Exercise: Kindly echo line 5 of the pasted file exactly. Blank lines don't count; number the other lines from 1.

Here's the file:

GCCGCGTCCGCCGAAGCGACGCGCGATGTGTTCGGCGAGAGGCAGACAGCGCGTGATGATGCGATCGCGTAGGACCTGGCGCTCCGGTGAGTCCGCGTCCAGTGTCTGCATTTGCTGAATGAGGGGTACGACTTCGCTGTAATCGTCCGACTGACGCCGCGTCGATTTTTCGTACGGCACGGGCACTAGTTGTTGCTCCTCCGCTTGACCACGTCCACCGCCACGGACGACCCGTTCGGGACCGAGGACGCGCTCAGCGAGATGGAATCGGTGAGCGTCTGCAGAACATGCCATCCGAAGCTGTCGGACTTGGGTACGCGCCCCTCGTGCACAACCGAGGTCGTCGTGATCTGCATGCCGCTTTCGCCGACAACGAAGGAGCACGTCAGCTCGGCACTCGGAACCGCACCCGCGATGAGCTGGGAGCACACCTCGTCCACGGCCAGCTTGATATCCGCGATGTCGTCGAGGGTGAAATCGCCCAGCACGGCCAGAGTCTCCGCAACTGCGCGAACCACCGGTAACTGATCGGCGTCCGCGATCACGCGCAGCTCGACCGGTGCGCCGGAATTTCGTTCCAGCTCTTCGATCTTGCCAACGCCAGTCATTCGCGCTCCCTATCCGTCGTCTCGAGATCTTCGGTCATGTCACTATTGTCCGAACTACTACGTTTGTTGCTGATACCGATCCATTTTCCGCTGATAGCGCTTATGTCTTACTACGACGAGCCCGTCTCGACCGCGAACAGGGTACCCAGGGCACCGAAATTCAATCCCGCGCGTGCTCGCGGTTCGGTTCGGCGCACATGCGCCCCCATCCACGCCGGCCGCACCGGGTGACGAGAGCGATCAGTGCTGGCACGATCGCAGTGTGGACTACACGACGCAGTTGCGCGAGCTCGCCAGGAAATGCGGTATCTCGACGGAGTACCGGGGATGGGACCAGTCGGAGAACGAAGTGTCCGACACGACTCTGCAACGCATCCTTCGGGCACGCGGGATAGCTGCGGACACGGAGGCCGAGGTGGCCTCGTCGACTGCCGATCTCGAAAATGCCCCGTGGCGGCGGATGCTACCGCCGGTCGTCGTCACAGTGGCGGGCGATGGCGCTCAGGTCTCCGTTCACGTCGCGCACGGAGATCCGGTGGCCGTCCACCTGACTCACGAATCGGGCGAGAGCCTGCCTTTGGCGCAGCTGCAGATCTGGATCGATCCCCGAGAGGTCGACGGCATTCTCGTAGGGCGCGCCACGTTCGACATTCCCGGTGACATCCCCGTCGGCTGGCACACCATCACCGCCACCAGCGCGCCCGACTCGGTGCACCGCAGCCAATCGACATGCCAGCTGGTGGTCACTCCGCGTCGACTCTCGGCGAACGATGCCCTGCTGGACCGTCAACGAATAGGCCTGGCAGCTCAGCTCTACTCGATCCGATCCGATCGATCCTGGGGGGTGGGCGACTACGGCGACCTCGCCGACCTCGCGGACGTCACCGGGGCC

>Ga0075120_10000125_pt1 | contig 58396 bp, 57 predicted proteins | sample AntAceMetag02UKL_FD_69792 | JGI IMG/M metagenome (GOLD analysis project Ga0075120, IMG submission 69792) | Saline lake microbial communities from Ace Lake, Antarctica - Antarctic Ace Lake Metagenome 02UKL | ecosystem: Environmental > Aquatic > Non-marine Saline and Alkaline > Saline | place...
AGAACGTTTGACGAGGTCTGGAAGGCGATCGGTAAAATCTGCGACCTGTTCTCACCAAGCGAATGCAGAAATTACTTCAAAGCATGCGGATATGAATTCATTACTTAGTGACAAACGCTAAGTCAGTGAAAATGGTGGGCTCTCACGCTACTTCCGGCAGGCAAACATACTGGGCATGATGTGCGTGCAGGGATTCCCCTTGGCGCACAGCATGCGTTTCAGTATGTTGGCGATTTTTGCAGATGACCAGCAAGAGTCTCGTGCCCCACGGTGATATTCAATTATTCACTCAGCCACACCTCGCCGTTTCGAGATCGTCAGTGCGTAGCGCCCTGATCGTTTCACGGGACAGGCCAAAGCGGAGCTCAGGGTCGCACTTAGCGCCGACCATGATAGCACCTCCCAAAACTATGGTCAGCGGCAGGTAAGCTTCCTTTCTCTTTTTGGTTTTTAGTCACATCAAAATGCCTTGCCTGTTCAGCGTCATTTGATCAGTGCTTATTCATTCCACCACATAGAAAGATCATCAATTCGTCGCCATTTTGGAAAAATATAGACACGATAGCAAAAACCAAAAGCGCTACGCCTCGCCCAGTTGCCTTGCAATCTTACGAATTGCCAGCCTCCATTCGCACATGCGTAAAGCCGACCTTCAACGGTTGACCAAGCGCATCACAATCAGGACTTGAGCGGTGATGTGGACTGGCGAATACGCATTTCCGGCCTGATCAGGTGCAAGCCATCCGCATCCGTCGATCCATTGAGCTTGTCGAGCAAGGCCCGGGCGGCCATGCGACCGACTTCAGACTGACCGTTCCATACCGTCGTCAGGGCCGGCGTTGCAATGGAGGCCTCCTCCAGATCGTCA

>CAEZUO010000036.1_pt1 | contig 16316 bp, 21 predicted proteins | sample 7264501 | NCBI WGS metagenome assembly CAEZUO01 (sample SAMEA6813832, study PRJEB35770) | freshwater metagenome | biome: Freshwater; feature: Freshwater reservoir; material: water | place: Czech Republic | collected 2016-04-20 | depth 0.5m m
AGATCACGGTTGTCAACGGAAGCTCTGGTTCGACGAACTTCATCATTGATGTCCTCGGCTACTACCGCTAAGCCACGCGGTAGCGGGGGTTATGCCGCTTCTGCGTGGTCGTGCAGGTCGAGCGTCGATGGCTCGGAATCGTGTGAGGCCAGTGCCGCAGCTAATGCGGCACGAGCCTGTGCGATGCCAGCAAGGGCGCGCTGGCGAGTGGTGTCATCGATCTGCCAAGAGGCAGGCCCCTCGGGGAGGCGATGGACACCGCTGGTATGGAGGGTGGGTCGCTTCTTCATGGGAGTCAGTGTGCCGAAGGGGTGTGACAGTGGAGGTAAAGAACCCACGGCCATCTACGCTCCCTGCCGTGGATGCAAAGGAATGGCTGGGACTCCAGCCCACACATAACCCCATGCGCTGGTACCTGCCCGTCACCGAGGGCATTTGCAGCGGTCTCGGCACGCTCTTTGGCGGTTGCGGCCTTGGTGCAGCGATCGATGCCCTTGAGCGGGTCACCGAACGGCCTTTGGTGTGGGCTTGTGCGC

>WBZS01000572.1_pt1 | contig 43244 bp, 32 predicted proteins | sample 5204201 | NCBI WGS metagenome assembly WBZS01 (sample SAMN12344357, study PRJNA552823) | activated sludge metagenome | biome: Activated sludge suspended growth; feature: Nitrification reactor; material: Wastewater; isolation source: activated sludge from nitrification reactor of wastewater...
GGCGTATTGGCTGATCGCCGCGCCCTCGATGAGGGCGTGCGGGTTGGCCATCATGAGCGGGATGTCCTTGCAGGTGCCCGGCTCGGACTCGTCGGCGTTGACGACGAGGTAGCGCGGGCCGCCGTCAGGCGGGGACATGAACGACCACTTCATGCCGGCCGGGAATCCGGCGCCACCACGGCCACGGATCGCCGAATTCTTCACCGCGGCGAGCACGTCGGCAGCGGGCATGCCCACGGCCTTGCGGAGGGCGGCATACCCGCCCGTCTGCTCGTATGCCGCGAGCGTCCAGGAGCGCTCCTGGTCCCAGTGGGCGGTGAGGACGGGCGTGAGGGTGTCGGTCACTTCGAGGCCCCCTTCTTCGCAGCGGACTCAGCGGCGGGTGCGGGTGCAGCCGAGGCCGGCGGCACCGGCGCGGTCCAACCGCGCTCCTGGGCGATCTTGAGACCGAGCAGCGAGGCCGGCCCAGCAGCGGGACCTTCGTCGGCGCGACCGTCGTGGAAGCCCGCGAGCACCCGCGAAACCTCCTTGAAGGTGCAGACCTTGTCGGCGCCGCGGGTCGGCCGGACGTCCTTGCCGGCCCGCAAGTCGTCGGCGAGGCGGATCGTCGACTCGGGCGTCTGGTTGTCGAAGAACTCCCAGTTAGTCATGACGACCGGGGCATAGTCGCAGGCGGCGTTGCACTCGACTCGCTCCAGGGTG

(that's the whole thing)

AGATCACGGTTGTCAACGGAAGCTCTGGTTCGACGAACTTCATCATTGATGTCCTCGGCTACTACCGCTAAGCCACGCGGTAGCGGGGGTTATGCCGCTTCTGCGTGGTCGTGCAGGTCGAGCGTCGATGGCTCGGAATCGTGTGAGGCCAGTGCCGCAGCTAATGCGGCACGAGCCTGTGCGATGCCAGCAAGGGCGCGCTGGCGAGTGGTGTCATCGATCTGCCAAGAGGCAGGCCCCTCGGGGAGGCGATGGACACCGCTGGTATGGAGGGTGGGTCGCTTCTTCATGGGAGTCAGTGTGCCGAAGGGGTGTGACAGTGGAGGTAAAGAACCCACGGCCATCTACGCTCCCTGCCGTGGATGCAAAGGAATGGCTGGGACTCCAGCCCACACATAACCCCATGCGCTGGTACCTGCCCGTCACCGAGGGCATTTGCAGCGGTCTCGGCACGCTCTTTGGCGGTTGCGGCCTTGGTGCAGCGATCGATGCCCTTGAGCGGGTCACCGAACGGCCTTTGGTGTGGGCTTGTGCGC